Document Detail

Titanium dioxide nanoparticles in food and personal care products.
MedLine Citation:
PMID:  22260395     Owner:  NLM     Status:  MEDLINE    
Titanium dioxide is a common additive in many food, personal care, and other consumer products used by people, which after use can enter the sewage system and, subsequently, enter the environment as treated effluent discharged to surface waters or biosolids applied to agricultural land, incinerated wastes, or landfill solids. This study quantifies the amount of titanium in common food products, derives estimates of human exposure to dietary (nano-) TiO(2), and discusses the impact of the nanoscale fraction of TiO(2) entering the environment. The foods with the highest content of TiO(2) included candies, sweets, and chewing gums. Among personal care products, toothpastes and select sunscreens contained 1% to >10% titanium by weight. While some other crèmes contained titanium, despite being colored white, most shampoos, deodorants, and shaving creams contained the lowest levels of titanium (<0.01 μg/mg). For several high-consumption pharmaceuticals, the titanium content ranged from below the instrument detection limit (0.0001 μg Ti/mg) to a high of 0.014 μg Ti/mg. Electron microscopy and stability testing of food-grade TiO(2) (E171) suggests that approximately 36% of the particles are less than 100 nm in at least one dimension and that it readily disperses in water as fairly stable colloids. However, filtration of water solubilized consumer products and personal care products indicated that less than 5% of the titanium was able to pass through 0.45 or 0.7 μm pores. Two white paints contained 110 μg Ti/mg while three sealants (i.e., prime coat paint) contained less titanium (25 to 40 μg Ti/mg). This research showed that, while many white-colored products contained titanium, it was not a prerequisite. Although several of these product classes contained low amounts of titanium, their widespread use and disposal down the drain and eventually to wastewater treatment plants (WWTPs) deserves attention. A Monte Carlo human exposure analysis to TiO(2) through foods identified children as having the highest exposures because TiO(2) content of sweets is higher than other food products and that a typical exposure for a US adult may be on the order of 1 mg Ti per kilogram body weight per day. Thus, because of the millions of tons of titanium-based white pigment used annually, testing should focus on food-grade TiO(2) (E171) rather than that adopted in many environmental health and safety tests (i.e., P25), which is used in much lower amounts in products less likely to enter the environment (e.g., catalyst supports, photocatalytic coatings).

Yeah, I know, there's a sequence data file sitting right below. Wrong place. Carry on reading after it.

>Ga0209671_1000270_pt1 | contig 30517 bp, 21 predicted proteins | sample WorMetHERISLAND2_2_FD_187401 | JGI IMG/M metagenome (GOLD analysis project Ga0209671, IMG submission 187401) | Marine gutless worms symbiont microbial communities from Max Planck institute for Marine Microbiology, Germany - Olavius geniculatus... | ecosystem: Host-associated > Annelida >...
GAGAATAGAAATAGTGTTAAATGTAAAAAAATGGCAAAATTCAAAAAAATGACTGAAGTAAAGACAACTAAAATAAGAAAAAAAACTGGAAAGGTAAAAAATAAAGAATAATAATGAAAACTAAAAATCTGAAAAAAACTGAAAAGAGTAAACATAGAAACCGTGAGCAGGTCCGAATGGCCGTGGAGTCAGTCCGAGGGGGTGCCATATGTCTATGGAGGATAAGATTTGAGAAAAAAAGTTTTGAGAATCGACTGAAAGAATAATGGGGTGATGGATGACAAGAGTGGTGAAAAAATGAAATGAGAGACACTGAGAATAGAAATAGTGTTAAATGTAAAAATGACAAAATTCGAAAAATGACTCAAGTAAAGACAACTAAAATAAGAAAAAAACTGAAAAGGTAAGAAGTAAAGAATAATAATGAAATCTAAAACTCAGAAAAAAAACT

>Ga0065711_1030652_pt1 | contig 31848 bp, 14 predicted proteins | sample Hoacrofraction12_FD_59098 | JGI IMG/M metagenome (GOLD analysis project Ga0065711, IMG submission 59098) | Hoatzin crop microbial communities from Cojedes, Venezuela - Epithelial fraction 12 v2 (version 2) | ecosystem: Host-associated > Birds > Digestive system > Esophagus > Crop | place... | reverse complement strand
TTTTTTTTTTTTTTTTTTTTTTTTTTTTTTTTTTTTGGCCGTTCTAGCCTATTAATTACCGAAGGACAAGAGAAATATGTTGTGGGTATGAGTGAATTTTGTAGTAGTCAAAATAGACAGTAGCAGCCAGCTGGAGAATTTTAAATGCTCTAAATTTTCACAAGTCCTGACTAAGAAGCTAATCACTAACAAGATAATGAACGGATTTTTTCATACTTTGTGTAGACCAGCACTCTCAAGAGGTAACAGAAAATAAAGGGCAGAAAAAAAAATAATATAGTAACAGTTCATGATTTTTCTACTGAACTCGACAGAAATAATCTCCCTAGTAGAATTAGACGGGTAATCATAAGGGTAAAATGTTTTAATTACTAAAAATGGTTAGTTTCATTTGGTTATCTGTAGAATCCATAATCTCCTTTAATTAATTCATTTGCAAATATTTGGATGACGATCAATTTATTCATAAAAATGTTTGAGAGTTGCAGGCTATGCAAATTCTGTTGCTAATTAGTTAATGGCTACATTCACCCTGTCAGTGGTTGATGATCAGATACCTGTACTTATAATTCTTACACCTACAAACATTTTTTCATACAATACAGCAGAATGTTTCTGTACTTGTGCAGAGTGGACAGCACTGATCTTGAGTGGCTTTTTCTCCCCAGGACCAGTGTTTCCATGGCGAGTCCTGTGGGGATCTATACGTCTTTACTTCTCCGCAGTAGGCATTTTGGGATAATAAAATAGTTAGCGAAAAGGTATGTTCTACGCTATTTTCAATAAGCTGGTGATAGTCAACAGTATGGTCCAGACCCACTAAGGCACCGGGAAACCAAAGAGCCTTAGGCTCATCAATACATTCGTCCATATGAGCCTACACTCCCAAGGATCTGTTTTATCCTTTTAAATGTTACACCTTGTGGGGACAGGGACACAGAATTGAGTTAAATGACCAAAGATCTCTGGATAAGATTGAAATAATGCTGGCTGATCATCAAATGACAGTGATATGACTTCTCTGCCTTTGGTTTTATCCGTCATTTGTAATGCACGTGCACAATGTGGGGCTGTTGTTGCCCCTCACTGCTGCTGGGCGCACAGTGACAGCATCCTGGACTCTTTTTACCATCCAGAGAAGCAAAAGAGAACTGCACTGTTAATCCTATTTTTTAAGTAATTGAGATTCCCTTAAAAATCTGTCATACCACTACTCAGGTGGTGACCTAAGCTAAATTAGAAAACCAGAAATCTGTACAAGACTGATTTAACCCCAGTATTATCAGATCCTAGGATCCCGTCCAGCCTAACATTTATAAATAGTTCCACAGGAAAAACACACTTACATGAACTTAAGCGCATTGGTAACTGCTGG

Alex Weir; Paul Westerhoff; Lars Fabricius; Kiril Hristovski; Natalie von Goetz
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Publication Detail:
Type:  Journal Article; Research Support, N.I.H., Extramural; Research Support, Non-U.S. Gov't     Date:  2012-02-08
Journal Detail:
Title:  Environmental science & technology     Volume:  46     ISSN:  1520-5851     ISO Abbreviation:  Environ. Sci. Technol.     Publication Date:  2012 Feb 
Date Detail:
Created Date:  2012-02-22     Completed Date:  2012-07-09     Revised Date:  2013-06-26    
Medline Journal Info:
Nlm Unique ID:  0213155     Medline TA:  Environ Sci Technol     Country:  United States    
Other Details:
Languages:  eng     Pagination:  2242-50     Citation Subset:  IM    
School of Sustainable Engineering and the Built Environment, Arizona State University, Box 5306, Tempe, Arizona 85287-5306, United States.
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MeSH Terms
Adhesives / analysis
Child, Preschool
Cosmetics / analysis*
Environmental Exposure / analysis
Food Additives / analysis*
Food Analysis
Microscopy, Electron, Scanning
Middle Aged
Nanoparticles / analysis*,  ultrastructure
Paint / analysis
Titanium / analysis*
Young Adult
Grant Support
Reg. No./Substance:
0/Adhesives; 0/Cosmetics; 0/Food Additives; 15FIX9V2JP/titanium dioxide; 7440-32-6/Titanium

From MEDLINE®/PubMed®, a database of the U.S. National Library of Medicine

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